In the settings menu, the user can add the phone number to send an SMS to when a fall or seizure is detected. The sms_maintained package is used to automatically send the SMS.
In the reminder and location reminder sections, the user can create notifications with custom messages and push requirements. With this app the user can push notifications based on time and date and location.
Although we had worked with app development in previous hackathons, it was our first time creating a complex project with Arduino (retrieving/processing sensor data, using Tensor Flow Lite to create and use ML models, etc.) and our first experience with Bluetooth. As a result, we had a lot of obstacles to overcome.
Bluetooth came with a steep learning curve, and it was difficult to integrate Bluetooth in both the Arduino and the Flutter app. Additionally, we had some difficulty figuring out how to run the Flutter app in the background, even when the app is not open. Eventually, we were able to get started, and after some troubleshooting, we figured out how to have the Flutter app continuously receive data/updates from the Arduino and send out notifications under specific circumstances.
Learning how to train and use a ML model was difficult too, since neither of us had much experience with machine learning. Since Tensor Flow Lite is relatively new, there is limited documentation (and limited Stack Overflow troubleshooting). Additionally, due to the size and processing needs of the model and classification, when the classifier was initially combined with the rest of the program, it would cause the MbedOS on the Arduino to crash. After following a couple of tutorials and experimenting with the code, we were able to successfully classify severe tremors vs. noise movement.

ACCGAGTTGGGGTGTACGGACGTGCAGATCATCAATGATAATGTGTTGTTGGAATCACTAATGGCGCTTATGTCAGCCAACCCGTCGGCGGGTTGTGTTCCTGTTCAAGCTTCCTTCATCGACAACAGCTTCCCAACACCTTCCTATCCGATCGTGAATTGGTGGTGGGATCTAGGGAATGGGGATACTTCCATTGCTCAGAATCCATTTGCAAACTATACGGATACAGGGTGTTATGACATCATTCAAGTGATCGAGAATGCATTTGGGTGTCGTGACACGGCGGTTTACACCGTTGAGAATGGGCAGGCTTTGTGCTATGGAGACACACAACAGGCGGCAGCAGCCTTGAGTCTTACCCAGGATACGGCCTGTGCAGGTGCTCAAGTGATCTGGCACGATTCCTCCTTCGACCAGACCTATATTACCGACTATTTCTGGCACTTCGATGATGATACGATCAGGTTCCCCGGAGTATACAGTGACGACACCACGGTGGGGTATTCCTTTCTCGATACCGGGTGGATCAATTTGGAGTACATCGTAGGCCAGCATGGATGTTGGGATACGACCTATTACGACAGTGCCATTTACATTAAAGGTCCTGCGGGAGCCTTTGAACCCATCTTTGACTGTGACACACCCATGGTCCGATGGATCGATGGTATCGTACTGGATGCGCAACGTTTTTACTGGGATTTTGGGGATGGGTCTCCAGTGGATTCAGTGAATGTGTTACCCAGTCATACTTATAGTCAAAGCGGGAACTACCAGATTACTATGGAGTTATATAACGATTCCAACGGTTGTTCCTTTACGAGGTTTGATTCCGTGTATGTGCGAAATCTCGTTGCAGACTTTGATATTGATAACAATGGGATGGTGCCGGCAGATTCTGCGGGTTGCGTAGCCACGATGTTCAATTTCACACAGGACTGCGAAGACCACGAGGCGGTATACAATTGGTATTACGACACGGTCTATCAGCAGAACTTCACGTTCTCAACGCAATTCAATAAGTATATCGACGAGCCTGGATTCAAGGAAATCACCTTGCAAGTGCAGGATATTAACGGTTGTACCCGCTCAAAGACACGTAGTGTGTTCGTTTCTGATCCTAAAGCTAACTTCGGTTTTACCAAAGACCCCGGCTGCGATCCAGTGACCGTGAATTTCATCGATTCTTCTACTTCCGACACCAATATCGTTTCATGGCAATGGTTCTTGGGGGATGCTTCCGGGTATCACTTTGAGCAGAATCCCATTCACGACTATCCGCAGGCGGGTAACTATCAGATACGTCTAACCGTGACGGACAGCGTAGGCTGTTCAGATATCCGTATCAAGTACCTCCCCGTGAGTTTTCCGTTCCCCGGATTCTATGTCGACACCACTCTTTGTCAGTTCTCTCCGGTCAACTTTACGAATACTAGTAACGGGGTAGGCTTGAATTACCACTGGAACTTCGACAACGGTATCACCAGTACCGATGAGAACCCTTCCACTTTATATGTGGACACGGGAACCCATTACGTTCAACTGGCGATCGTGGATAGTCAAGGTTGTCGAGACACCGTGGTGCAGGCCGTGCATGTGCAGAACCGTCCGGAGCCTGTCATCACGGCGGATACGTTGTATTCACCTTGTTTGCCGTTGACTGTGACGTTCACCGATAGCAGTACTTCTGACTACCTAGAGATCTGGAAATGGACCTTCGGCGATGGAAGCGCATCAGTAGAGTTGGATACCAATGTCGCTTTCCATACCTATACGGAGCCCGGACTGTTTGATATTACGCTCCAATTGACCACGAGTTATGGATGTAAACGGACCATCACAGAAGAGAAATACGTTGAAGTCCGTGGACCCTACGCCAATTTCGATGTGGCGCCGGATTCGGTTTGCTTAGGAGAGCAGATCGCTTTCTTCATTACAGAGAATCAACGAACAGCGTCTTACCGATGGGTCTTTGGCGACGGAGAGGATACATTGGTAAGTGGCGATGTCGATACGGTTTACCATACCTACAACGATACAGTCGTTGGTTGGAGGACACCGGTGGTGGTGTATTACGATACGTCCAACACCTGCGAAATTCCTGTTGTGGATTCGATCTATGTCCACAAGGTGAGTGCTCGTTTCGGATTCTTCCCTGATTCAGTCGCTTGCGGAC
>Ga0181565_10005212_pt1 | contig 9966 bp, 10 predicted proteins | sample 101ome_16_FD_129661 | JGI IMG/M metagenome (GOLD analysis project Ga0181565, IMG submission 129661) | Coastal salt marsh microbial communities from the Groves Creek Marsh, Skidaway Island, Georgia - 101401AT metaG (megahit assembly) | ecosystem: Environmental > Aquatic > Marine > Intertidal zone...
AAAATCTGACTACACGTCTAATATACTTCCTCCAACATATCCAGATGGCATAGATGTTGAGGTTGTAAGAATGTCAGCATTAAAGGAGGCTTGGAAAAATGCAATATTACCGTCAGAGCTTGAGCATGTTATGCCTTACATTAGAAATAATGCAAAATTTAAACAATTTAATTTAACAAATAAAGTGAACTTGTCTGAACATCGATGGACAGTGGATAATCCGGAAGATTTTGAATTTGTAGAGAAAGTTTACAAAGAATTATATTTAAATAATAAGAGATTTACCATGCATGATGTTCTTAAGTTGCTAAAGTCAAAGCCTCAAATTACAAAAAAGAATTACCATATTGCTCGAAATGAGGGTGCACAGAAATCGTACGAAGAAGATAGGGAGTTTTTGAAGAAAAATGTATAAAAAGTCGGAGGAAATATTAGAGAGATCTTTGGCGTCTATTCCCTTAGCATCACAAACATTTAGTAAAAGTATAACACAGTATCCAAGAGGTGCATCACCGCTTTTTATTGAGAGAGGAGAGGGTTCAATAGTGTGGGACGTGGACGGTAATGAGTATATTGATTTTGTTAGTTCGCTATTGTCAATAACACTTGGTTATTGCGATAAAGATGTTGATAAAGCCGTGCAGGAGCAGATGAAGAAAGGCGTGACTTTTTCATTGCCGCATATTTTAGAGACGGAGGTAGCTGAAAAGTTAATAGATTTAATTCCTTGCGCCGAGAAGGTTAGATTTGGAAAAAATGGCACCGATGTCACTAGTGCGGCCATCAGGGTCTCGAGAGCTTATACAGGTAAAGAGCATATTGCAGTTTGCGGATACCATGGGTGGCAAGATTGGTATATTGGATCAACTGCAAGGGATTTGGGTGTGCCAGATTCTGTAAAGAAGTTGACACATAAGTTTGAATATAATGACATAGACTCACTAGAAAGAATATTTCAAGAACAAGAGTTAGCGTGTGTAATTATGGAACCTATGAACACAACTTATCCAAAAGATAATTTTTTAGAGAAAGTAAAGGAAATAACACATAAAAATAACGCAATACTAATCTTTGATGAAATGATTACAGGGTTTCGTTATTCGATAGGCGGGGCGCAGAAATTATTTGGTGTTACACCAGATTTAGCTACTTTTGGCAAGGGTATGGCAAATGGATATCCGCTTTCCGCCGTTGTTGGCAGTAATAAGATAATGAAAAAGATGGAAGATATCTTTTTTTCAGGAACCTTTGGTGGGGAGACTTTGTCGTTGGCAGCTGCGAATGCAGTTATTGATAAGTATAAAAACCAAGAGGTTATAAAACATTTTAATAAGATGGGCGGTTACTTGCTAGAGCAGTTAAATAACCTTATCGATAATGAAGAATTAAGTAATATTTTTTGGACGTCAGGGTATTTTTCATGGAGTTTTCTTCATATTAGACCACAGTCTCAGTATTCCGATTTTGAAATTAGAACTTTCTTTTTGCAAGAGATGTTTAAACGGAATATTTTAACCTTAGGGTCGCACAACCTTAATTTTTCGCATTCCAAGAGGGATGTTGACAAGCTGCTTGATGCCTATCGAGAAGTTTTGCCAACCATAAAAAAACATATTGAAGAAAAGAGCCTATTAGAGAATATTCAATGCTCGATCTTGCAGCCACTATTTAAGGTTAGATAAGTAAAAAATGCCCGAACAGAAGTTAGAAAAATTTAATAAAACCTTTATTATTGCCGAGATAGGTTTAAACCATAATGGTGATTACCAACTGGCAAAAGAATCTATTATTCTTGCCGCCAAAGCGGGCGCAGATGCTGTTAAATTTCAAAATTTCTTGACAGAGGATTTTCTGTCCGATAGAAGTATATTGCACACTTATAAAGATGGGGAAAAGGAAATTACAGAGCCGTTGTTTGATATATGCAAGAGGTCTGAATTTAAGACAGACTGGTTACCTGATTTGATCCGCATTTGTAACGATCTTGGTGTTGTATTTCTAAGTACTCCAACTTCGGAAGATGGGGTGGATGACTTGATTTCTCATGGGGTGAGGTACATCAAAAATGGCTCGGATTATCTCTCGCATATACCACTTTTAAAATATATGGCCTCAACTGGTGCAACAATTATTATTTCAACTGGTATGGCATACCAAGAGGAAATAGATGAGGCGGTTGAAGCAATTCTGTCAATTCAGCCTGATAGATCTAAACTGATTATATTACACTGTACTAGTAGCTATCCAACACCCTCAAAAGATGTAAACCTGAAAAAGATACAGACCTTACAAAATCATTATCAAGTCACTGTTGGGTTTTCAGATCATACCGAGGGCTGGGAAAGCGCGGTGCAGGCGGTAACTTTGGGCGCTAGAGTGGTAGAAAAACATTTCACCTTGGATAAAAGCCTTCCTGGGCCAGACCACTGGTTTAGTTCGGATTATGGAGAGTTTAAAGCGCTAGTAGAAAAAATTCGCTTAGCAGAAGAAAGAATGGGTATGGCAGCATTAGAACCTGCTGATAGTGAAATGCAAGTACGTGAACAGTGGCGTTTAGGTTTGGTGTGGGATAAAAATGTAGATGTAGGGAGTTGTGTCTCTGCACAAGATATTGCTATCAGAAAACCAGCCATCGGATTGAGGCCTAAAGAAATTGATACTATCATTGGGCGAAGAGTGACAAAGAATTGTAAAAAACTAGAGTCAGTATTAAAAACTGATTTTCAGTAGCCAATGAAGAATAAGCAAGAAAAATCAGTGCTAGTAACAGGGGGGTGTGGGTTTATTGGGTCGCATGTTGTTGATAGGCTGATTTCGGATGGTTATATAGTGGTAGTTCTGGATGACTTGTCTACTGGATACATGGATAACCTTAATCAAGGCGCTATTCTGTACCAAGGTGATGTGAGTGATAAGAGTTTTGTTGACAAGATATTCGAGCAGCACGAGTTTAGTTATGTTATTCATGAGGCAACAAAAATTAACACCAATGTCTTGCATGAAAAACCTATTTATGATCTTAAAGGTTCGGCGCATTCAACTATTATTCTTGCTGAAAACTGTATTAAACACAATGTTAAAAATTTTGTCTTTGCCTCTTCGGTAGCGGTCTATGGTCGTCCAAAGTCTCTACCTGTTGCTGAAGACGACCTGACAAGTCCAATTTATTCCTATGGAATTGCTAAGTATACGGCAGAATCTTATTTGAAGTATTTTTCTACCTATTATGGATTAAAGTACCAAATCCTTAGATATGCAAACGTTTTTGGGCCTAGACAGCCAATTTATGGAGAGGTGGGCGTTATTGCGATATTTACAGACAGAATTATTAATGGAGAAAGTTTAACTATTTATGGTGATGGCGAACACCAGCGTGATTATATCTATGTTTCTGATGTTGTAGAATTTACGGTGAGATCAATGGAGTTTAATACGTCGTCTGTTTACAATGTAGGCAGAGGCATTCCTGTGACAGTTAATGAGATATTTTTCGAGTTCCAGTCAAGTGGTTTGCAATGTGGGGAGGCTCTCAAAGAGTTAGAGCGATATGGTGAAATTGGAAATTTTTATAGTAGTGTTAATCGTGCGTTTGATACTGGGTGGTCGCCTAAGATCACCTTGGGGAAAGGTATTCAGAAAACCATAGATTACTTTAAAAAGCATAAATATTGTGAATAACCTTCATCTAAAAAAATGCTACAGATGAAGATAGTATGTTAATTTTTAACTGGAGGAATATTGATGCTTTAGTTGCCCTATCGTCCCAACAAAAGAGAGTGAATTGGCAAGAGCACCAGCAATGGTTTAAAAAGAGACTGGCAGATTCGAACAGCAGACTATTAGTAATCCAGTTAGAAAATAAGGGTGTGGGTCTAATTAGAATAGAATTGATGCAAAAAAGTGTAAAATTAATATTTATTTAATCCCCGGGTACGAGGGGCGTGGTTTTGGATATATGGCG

We are proud of being able to accomplish so much in one project, as well as being able to workaround some of the problems we had.
For example, we initially wanted to use a passive buzzer so that we could easily control different tones from the Arduino. However, our Nano 33 BLE Sense board wouldn’t compile with the tone() function, so we found a workaround by using an active buzzer and “changing the pitch” by adding different milliseconds between each digital signal sent to the buzzer.
On the software side, there were some initial problems with interpreting how Flutter runs code in the background and implementing geo-based packages, but we got around them, and developed a local system of reminders based around geofences and time.
We learned a lot about Arduinos/microcontrollers and I/O control. We also learned about how BLE works, with peripherals, central devices, and services, as well as integrating BLE in an Arduino project and a Flutter app project.
Additionally, we learned how to implement geofencing and train and use a machine learning model for a microcontroller.
By running into problems like diverging curves on the training/validation loss graph when we first tried to train a ML model, we were able to better understand how to troubleshoot and diagnose model behavior.
Improving the model for classifying seizure tremors by using a more accurate training method, increasing the sample size, and talking with health care professionals.
Improving the UI to make it more user-friendly.
Adding more sensors to monitor changes in heart rate, body temperature, etc.
Adding a Wifi chip and a database instead of Bluetooth so that the data can be used/seen by family members at a longer distance (through an app or website), since many elderly people may not have smartphones or may find it difficult to use smartphones.
On the hardware side, we used an Arduino Nano 33 BLE Sense, LEDs, an active buzzer, a pushbutton, a breadboard, jumper cables, and resistors.
For the app, we used Flutter and VSCode. We used several Flutter packages, including flutter_reactive_ble, sms_maintained, google_fonts, and several Geo-based packages.
We also used Tensor Flow Lite for integrating ML in the project, and a Tensor Flow tutorial in Google Colab to help train the model.